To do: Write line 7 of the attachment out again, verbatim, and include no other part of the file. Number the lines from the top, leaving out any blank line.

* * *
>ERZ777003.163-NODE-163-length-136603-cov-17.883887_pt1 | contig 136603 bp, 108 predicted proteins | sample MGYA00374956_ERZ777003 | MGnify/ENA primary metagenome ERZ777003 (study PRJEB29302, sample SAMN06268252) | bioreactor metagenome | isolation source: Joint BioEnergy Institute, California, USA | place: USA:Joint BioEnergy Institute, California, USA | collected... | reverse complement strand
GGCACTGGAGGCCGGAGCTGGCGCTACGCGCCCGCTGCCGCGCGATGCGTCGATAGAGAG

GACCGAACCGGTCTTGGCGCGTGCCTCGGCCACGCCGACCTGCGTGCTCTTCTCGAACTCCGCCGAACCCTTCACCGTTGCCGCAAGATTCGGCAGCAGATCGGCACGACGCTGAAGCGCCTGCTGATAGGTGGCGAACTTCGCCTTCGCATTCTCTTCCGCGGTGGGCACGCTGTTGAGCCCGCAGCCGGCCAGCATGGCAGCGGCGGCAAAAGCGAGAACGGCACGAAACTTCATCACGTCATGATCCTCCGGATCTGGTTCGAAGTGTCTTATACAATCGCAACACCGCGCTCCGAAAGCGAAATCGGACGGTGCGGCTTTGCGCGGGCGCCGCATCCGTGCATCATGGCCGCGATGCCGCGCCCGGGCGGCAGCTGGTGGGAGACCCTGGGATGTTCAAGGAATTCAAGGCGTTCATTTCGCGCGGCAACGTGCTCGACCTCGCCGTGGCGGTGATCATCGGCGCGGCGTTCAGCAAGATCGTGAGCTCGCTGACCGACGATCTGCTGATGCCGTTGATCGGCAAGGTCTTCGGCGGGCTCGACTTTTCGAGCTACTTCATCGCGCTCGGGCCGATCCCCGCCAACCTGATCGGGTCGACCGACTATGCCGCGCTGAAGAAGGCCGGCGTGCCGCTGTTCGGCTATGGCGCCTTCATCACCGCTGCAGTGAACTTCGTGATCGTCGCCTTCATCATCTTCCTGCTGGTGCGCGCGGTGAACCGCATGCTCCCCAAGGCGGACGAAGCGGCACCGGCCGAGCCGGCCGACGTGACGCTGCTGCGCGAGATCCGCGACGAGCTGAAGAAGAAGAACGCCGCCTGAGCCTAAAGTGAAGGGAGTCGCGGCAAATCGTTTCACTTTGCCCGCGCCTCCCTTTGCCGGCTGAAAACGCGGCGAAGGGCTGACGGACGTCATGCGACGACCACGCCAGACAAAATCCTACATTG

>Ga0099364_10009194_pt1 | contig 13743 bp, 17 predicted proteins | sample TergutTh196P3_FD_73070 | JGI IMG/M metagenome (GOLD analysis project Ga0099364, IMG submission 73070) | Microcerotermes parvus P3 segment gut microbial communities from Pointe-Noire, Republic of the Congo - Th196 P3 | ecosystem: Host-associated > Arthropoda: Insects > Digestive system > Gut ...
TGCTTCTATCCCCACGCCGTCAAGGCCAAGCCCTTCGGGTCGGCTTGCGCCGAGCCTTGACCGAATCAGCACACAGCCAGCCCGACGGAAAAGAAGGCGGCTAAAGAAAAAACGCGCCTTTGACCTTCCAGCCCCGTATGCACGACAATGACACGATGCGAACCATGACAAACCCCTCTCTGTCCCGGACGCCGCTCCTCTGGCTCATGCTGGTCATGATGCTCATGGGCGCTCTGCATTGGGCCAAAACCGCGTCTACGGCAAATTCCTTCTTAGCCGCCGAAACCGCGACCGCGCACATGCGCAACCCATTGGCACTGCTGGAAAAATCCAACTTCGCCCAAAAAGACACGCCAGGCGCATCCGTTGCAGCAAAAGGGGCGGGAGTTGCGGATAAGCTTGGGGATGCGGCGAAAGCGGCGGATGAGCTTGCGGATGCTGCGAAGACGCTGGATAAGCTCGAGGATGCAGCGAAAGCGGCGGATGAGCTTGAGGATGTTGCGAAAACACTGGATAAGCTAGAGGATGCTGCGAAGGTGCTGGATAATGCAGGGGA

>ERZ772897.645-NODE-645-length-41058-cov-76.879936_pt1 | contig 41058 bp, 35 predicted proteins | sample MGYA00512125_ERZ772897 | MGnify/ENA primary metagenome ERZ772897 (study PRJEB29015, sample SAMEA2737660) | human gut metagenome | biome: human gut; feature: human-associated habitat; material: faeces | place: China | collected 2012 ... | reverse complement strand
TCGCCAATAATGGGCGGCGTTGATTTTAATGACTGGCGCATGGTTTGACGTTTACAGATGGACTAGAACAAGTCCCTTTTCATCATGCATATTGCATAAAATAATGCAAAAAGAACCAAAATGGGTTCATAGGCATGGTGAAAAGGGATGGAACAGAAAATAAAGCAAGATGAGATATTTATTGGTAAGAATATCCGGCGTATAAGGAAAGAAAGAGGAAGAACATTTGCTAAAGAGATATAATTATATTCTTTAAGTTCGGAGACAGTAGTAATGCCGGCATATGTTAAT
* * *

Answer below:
TCGCCAATAATGGGCGGCGTTGATTTTAATGACTGGCGCATGGTTTGACGTTTACAGATGGACTAGAACAAGTCCCTTTTCATCATGCATATTGCATAAAATAATGCAAAAAGAACCAAAATGGGTTCATAGGCATGGTGAAAAGGGATGGAACAGAAAATAAAGCAAGATGAGATATTTATTGGTAAGAATATCCGGCGTATAAGGAAAGAAAGAGGAAGAACATTTGCTAAAGAGATATAATTATATTCTTTAAGTTCGGAGACAGTAGTAATGCCGGCATATGTTAAT